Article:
[3] T. Gustafsson, R. Stenberg and J. Videman. "Mixed and stabilized finite element methods for the obstacle problem". *SIAM Journal on Numerical Analysis *55(6), pp. 2718–2744, 2017.

**Least-squares finite elements for parabolic problems**

__Marialetizia Mosconi__*

*Dipartimento di Matematica e Applicazioni - Università di Milano-Bicocca

Compared to standard primal formulations, first-order system least-squares (FOSLS) finite element methods (FEM) have the advantage of leading to linear systems with a symmetric and positive definite coefficient matrix; moreover, they allow for the automatic design of error estimators that are reliable and efficient, with constants that are independent of the discretization parameters. On the other hand, they require more degrees of freedom, since an extra flux variable is employed, and may lead to linear systems that are more ill-conditioned than those in the corresponding primal formulation.

To the best of our knowledge, error estimators for primal formulations of space-time (XT) finite elements for parabolic problems are not analyzed in the literature and cannot be straightforwardly carried over from their elliptic counterparts. For this reason, a FOSLS XT FEM is analyzed in [1], where a priori and a posteriori error estimates are discussed, and a reliable and efficient error estimator is constructed; special simplicial meshes and Lagrangian elements are employed both for the primal and flux variables, which yields a loss of convergence for singular functions.

Improved convergence rates are derived in [2]; this is accomplished using prismatic meshes, tensor product elements in space and time, and Raviart-Thomas elements for the spatial flux. The global linear system is solved monolithically.

In this talk, we discuss the pros and cons of the approaches in [1, 2] and investigate whether there is room for proposing further improved formulations.

**References:**

[1] T. Führer and M. Karkulik. "Space-time least-squares finite elements for parabolic equations". *Computers & Mathematics with Applicaitions* 92, pp. 27–36, 2021.

[2] G. Gantner and R. Stevenson. "Improved rates for a space-time FOSLS of parabolic PDEs". *Numerische Mathematik *156(1), pp. 133–157, 2024.

**High order semi-Lagrangian schemes and ****applications**

**Silvia Preda*********, Elisabetta Carlini******, Roberto Ferretti*******, Matteo Semplice***

*Dipartimento di Scienza e Alta Tecnologia - Università degli Studi dell'Insubria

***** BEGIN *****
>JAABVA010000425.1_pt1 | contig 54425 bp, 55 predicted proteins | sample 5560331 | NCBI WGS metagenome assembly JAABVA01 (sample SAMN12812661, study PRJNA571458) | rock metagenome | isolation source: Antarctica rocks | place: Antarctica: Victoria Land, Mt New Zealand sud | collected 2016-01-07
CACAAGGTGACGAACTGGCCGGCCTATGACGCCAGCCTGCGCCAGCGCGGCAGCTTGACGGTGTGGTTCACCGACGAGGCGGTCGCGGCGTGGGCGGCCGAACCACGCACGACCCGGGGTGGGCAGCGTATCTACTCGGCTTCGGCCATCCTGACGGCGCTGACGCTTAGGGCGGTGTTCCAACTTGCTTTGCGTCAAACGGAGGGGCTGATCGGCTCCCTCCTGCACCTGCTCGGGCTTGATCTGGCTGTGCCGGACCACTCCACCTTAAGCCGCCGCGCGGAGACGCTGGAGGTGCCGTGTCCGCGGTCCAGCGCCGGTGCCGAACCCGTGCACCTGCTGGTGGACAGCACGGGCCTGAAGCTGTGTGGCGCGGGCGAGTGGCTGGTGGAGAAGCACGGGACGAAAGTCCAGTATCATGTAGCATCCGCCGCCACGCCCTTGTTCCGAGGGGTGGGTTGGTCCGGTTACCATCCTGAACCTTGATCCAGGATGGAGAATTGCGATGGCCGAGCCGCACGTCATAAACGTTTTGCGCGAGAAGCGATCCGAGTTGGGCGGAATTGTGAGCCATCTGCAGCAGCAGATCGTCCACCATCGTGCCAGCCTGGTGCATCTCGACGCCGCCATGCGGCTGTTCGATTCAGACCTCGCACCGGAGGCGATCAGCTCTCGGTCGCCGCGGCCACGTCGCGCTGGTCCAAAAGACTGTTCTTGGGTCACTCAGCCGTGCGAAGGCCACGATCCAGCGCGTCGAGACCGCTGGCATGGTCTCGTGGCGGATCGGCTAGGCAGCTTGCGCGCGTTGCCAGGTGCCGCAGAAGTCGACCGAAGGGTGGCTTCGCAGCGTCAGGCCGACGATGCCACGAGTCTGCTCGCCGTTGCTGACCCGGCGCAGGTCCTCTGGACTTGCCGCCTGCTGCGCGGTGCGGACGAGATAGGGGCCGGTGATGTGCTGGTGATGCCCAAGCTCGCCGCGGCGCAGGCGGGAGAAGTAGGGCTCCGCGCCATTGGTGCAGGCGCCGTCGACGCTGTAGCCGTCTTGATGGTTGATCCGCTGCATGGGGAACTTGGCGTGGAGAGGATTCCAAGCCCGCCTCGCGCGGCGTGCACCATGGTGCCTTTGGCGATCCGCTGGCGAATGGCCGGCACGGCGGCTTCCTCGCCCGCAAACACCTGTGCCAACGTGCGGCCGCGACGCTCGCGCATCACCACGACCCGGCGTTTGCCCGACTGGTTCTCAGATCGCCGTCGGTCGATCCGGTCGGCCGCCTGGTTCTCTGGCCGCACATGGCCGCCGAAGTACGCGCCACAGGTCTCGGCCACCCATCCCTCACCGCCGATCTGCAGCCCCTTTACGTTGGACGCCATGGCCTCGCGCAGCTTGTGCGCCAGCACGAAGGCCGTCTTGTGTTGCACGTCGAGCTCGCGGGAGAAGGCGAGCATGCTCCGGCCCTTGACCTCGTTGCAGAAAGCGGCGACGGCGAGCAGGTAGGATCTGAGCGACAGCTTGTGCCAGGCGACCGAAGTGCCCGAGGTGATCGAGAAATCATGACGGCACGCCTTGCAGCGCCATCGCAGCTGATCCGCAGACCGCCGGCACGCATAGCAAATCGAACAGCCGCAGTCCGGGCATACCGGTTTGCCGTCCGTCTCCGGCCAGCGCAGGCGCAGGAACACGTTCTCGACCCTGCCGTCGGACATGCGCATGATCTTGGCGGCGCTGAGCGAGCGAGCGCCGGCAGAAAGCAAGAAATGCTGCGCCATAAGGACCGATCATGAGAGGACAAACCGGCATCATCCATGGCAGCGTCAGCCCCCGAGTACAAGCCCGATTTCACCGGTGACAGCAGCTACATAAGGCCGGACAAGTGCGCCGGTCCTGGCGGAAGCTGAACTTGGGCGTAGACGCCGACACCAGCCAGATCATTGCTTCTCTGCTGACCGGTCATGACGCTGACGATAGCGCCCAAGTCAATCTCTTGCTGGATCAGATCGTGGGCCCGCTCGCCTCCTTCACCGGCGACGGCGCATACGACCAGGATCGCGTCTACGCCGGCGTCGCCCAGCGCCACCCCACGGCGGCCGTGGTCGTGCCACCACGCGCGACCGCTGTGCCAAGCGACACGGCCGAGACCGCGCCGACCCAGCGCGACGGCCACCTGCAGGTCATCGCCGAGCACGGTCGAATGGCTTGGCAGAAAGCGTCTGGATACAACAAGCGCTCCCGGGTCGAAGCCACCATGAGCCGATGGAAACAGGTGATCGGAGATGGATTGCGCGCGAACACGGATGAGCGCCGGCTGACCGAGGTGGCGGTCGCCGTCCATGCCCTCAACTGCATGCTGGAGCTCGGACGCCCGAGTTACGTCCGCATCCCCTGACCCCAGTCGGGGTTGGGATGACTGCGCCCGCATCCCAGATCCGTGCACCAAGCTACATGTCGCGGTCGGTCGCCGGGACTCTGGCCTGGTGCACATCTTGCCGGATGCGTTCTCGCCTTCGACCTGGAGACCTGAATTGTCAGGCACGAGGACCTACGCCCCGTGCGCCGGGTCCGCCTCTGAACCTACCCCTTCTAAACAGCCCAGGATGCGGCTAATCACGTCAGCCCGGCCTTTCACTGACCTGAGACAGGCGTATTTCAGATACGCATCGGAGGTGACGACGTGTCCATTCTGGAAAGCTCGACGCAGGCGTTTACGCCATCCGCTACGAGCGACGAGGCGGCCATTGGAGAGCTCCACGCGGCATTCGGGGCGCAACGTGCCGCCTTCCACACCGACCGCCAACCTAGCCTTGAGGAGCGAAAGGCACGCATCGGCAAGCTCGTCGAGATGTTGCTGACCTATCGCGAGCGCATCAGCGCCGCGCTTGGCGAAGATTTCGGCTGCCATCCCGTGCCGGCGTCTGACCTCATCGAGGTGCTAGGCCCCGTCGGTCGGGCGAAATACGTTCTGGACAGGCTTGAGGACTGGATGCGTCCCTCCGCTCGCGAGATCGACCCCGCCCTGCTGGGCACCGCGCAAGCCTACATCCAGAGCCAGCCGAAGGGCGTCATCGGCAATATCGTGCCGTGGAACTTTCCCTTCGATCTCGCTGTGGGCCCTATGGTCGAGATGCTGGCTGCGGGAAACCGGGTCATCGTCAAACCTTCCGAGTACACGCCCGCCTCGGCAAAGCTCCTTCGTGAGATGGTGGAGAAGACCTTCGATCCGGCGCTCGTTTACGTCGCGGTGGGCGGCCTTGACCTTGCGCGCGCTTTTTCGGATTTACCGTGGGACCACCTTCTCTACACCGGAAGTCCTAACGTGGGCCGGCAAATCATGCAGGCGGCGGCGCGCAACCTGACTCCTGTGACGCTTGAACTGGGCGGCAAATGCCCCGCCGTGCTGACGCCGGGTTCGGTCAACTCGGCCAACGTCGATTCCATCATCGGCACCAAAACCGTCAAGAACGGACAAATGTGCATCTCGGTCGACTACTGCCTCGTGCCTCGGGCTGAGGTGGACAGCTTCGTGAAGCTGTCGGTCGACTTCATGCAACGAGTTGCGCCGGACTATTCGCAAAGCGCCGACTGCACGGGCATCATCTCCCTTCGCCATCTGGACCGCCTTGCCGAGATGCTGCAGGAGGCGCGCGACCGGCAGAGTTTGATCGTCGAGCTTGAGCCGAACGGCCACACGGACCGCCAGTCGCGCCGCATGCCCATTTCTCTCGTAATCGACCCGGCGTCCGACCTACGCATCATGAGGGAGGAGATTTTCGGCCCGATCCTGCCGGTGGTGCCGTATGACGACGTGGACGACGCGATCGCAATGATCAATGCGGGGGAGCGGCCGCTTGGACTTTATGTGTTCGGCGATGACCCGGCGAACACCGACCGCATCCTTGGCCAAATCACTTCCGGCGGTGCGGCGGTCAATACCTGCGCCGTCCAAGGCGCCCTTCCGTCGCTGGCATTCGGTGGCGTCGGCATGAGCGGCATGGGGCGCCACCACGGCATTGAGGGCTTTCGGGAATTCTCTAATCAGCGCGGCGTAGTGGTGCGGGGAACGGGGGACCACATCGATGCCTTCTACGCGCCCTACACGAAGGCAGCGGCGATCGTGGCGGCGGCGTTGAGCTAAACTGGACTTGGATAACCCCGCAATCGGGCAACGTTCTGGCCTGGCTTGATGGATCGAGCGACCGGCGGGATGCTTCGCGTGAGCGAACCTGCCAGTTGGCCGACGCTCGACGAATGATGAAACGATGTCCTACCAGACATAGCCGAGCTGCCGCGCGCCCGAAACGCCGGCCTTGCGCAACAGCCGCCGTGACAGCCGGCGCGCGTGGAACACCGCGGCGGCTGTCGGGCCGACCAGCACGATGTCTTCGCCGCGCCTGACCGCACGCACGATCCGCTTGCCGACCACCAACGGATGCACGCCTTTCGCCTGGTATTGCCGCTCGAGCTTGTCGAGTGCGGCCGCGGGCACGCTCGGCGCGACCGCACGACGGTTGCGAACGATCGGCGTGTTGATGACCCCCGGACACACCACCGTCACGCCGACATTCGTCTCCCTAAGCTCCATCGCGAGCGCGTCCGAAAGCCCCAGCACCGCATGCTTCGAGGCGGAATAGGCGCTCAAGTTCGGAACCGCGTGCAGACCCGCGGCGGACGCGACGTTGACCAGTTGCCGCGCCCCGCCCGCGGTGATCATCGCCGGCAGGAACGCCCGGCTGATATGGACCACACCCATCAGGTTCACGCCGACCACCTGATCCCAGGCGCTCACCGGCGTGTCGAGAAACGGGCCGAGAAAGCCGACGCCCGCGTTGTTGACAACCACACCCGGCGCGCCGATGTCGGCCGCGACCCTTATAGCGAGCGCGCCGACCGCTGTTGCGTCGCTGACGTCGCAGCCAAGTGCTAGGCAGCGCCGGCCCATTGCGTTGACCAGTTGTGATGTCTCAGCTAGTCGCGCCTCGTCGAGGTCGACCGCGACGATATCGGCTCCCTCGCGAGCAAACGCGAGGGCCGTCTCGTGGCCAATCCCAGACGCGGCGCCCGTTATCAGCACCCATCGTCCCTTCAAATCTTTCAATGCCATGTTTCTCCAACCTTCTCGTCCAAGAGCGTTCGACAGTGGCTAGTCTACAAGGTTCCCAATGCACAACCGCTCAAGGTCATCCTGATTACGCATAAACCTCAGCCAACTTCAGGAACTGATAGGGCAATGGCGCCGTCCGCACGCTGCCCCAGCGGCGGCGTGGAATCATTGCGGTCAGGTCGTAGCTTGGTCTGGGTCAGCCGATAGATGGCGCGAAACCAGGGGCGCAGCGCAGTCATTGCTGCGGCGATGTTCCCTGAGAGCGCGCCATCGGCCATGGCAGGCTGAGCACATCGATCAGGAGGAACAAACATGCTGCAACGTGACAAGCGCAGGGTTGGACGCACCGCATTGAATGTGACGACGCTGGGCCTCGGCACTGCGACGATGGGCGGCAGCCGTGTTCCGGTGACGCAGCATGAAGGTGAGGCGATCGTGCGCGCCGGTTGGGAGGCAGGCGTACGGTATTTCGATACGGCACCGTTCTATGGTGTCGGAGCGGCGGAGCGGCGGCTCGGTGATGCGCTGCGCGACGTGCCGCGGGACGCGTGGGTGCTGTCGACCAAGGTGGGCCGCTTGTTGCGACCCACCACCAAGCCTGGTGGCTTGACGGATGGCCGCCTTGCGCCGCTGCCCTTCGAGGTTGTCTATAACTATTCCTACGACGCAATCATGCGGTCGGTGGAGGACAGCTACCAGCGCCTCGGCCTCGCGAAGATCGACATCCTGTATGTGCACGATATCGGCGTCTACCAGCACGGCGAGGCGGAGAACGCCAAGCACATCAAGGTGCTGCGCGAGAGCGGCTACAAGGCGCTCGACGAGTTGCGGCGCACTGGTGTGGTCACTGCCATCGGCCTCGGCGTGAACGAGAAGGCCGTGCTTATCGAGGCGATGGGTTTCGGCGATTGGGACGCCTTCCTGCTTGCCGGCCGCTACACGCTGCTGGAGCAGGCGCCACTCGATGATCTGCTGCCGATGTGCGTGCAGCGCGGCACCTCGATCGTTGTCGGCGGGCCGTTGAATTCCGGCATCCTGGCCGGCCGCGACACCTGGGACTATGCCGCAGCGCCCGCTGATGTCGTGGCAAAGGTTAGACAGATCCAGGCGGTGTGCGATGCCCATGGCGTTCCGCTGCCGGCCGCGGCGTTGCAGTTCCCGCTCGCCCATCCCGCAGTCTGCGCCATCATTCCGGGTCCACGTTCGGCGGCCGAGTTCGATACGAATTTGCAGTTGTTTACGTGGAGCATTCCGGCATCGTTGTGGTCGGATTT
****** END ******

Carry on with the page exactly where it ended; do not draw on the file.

**Dipartimento di Matematica - Università La Sapienza

***Dipartimento di Matematica e Fisica - Università degli Studi Roma Tre

We examine a high order numerical scheme for time-dependent first order Hamilton-Jacobi-Bellman equations. In particular we propose to combine a semi-Lagrangian scheme with a Central Weighted Non-Oscillatory (CWENO) reconstruction. Convergency is studied in the case of state- and time-independent Hamiltonians and numerical simulations are presented in oneand two space dimensions, also in more general cases, demonstrating superior performance in terms of CPU time gain by the Central version of the scheme with respect to the one coupled with traditional WENO reconstructions. This type of numerical scheme is then generalized to the case of second order evolutive Hamilton–Jacobi equation which arises in the level set formulation of mean curvature motion and, in particular, in the case of a curvature-related level set model first proposed by Zhao et al., to reconstruct unknown surfaces from an unorganized set of points. The problem follows a variational and partial differential equation (PDE) formulation with a curvature constraint that minimizes the surface area weighted by its distance from the point cloud. Level set methods are used in this framework to track the evolution of an initial surface and to find an implicit representation of the final shape. Among all the possible representations, we compute the signed distance function at least in the vicinity of the reconstructed surface. Regarding the numerical approximation of the solution, the use of the semi-Lagrangian scheme coupled with a local interpolator allows us to save computational costs, while also enhancing the parallel implementation of the algorithm. Numerical tests in two and three dimensions are presented to evaluate the quality of the approximated solution and the efficiency of the algorithm in terms of CPU times.

**References:**

[1] E. Carlini, R. Ferretti, S. Preda and M. Semplice. "A CWENO large time-step scheme for Hamilton–Jacobi equations". *Submitted*, 2024.

[2] S. Preda and M. Semplice. "Surface reconstruction from point cloud using a semi-Lagrangian scheme with local interpolator". *Submitted*, 2024.

[3] M. Falcone and R. Ferretti. "Consistency of a large time-step scheme for mean curvature motion". *Numerical Mathematics and Advanced Applications*, pp. 495–502, 2003.

[4] H.-K. Zhao, S. Osher, B. Merriman and M. Kang. "Implicit and nonparametric shape reconstruction from unorganized data using a variational level set method". *Computer Vision and Image Understanding* 80 (3), pp. 295–314, 2000.

- Corti Mattia (
*mattia.corti@polimi.it*) - Temellini Erika (
*erika.temellini@polimi.it*)

deadline 10-06-2024